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A’Naiya Vavis graduated from Texas State University four years ago with $14,000 in student loan debt, and her $180 monthly payment to the federal government meant living paycheck on a $38 PR salary. $000 a year in Austin.
When his loan repayment plan was halted during the pandemic, it gave him enough leeway to afford rising gasoline and food prices.
But on Wednesday, she found her education bill was gone after President Joe Biden announced the federal government would forgive $20,000 in student loan debt for borrowers who also received federal Pell grants.
“I am very stunned and shocked,” Vavis said Wednesday. “I didn’t expect to have no student debt until I was at least 30 just because of where I live and the high cost of living. Trying to budget for student loans has always been stressful. And now having that off my plate is a big relief.
Biden’s student loan cancellation plan comes after months of debate. People earning $125,000 or less will see $20,000 of student loan debt wiped off their college bill if they used federal Pell grants to pay it off. Those who have not used these federal grants will see $10,000 eliminated from their student loan debt. Loan forgiveness applies to borrowers whether or not they have obtained degrees.
In 2021, 56% of students graduating from four-year public universities had student debt of around $25,000, according to the Texas Higher Education Coordinating Board.
“Extending higher levels of forgiveness to Pell recipients is a great addition to this plan,” said Aurora Harris, southern regional director of Young Invincibles, a national youth organization. “It especially helps black students, [who] have the highest percentage of students, 72%, who receive Pell grants. With this increased forgiveness, an estimated 20 million borrowers will see their entire remaining loan balance wiped out.
This is the first time in US history that a president has granted widespread forgiveness of student debt. This decision was criticized on both sides of the political spectrum. Democrats have argued that Biden should cancel more student debt while Republicans argue debt cancellation will increase inflation and oppose any cancellation for high-income earners.
The Biden administration argues it has the legal authority to forgive student debt based on the Higher Education Opportunities for Students Relief Act of 2003, but higher education experts said there would likely be lawsuits brought to question the authority of the executive.
Biden also extended the COVID-19 pandemic pause on loan repayments once again, through the end of 2022.
For students who have more debt than the cap announced Wednesday, feelings are mixed.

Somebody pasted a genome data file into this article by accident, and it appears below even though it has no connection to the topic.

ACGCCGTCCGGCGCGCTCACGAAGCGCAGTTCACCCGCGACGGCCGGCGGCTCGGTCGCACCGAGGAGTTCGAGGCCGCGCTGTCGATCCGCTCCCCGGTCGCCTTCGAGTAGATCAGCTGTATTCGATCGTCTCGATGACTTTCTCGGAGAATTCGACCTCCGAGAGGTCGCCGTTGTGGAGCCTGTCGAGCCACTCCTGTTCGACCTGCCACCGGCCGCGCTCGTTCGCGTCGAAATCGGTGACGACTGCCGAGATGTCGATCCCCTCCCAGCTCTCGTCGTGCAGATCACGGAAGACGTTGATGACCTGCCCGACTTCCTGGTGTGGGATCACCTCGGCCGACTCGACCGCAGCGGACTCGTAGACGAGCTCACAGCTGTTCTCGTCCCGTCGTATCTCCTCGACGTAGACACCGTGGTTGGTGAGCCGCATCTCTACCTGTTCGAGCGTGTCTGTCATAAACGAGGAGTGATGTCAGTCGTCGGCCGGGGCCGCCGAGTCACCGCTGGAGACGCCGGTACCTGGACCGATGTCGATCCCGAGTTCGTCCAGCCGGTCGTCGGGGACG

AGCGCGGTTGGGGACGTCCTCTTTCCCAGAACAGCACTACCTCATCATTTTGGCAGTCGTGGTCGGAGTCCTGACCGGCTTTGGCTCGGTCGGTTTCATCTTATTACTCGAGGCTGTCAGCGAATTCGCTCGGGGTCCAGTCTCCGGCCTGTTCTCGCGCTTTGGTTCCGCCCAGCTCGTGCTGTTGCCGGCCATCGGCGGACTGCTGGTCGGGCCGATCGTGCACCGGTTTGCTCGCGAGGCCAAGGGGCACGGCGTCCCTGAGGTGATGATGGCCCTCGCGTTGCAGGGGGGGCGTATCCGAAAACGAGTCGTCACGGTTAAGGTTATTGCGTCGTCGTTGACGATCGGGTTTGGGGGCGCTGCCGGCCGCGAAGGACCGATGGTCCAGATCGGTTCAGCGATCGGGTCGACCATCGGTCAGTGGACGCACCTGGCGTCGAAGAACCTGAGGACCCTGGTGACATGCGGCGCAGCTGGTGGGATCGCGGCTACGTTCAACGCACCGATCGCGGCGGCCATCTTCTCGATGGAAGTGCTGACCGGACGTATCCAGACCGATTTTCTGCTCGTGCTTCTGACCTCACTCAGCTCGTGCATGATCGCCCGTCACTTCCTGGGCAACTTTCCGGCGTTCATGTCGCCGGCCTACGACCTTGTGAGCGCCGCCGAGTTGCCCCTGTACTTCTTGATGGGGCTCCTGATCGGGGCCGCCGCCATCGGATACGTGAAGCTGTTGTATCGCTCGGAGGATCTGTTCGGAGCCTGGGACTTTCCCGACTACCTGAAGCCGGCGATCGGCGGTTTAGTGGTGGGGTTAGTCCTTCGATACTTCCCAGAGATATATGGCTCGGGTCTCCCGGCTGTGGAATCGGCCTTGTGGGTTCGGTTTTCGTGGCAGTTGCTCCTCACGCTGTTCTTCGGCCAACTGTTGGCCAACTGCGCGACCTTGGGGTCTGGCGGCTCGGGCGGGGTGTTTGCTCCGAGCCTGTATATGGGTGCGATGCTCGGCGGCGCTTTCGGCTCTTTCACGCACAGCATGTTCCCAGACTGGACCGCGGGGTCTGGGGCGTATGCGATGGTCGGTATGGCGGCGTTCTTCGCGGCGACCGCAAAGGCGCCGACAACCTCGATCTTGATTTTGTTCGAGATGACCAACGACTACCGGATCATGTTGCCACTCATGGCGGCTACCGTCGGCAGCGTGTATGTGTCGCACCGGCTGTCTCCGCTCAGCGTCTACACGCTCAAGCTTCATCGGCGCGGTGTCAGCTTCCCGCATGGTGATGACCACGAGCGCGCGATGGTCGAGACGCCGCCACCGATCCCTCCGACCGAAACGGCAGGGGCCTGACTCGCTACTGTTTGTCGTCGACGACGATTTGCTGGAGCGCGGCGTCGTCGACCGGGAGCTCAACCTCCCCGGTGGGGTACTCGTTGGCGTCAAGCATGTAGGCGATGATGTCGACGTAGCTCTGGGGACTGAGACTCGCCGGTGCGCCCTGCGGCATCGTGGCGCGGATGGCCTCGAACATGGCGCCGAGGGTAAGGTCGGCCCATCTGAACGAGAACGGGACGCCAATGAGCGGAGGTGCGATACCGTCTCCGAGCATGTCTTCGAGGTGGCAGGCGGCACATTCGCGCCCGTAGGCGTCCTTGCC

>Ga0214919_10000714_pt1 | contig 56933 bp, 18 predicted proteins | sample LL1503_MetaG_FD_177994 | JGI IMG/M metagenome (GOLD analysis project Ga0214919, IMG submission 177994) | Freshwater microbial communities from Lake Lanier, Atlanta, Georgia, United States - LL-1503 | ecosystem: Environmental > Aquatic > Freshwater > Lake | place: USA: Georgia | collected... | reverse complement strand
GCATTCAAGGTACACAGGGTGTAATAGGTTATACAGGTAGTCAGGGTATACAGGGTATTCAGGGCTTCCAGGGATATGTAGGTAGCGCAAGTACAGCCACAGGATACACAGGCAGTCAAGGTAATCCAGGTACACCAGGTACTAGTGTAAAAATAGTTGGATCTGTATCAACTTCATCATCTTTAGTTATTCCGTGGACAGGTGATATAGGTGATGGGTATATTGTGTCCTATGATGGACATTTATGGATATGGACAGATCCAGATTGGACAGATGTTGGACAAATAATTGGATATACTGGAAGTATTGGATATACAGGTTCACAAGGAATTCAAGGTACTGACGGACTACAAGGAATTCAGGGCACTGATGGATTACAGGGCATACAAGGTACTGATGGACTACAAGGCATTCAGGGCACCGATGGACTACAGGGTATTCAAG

Austin resident Kalyn Williams has about $60,000 in student debt from her undergraduate and graduate degrees, which she repaid under the federal income-tested repayment plan. She owes about $10,000 more now because her monthly payments don’t cover the cost of accrued interest on the loans. This decision brings her back to where she was when she finished her master’s degree ten years ago.
“I’m happy, but I also wish it was more because all he campaigned on was, you know, forgiving loans to people who had gone to public schools, which I did. “, she said. “And so it’s kind of like, great, but not quite what we were expecting.”
Williams has 13 months until she qualifies for Public Service Loan Forgiveness, the program that forgives the remaining balance after 120 qualifying monthly payments.
As part of Wednesday’s announcement, Biden is also proposing changes to the income repayment plan, including a reduction — from 10% to 5% — in the amount borrowers pay each month. The new plan would also cancel loan balances after 10 years of payments instead of the current 20 years for those with a balance of $12,000 or less.
For Williams, it’s unclear how this change would affect her final year of student loan repayment since her income has increased during the pandemic.
Stephanie Borden, who lives in Carrollton, still has about $57,000 to pay off on her student debt. She said she appreciates any help reducing the debt and hopes the forgiveness will reduce her monthly payment by $400. She didn’t realize how much of an impact this had on her life until she was able to suspend payments during the pandemic.
“Four hundred dollars is a lot of money and realizing I’m not paying it, I don’t have to live paycheck after paycheck. I can afford to do this fun thing with my friend, I can afford this thing that I need and have been putting off for years,” she said.
The full program is now LIVE for 2022 Texas Grandstands Festival, which will take place September 22-24 in Austin. Explore the timeline of over 100 insightful conversations coming to TribFest, including the inside track on the 2022 election and 2023 legislative session, the state of public and higher education at this stage of the pandemic, why Texas suburbs are booming, why broadband access matters, the legacy of slavery, what really happened in Uvalde and much more. See the program.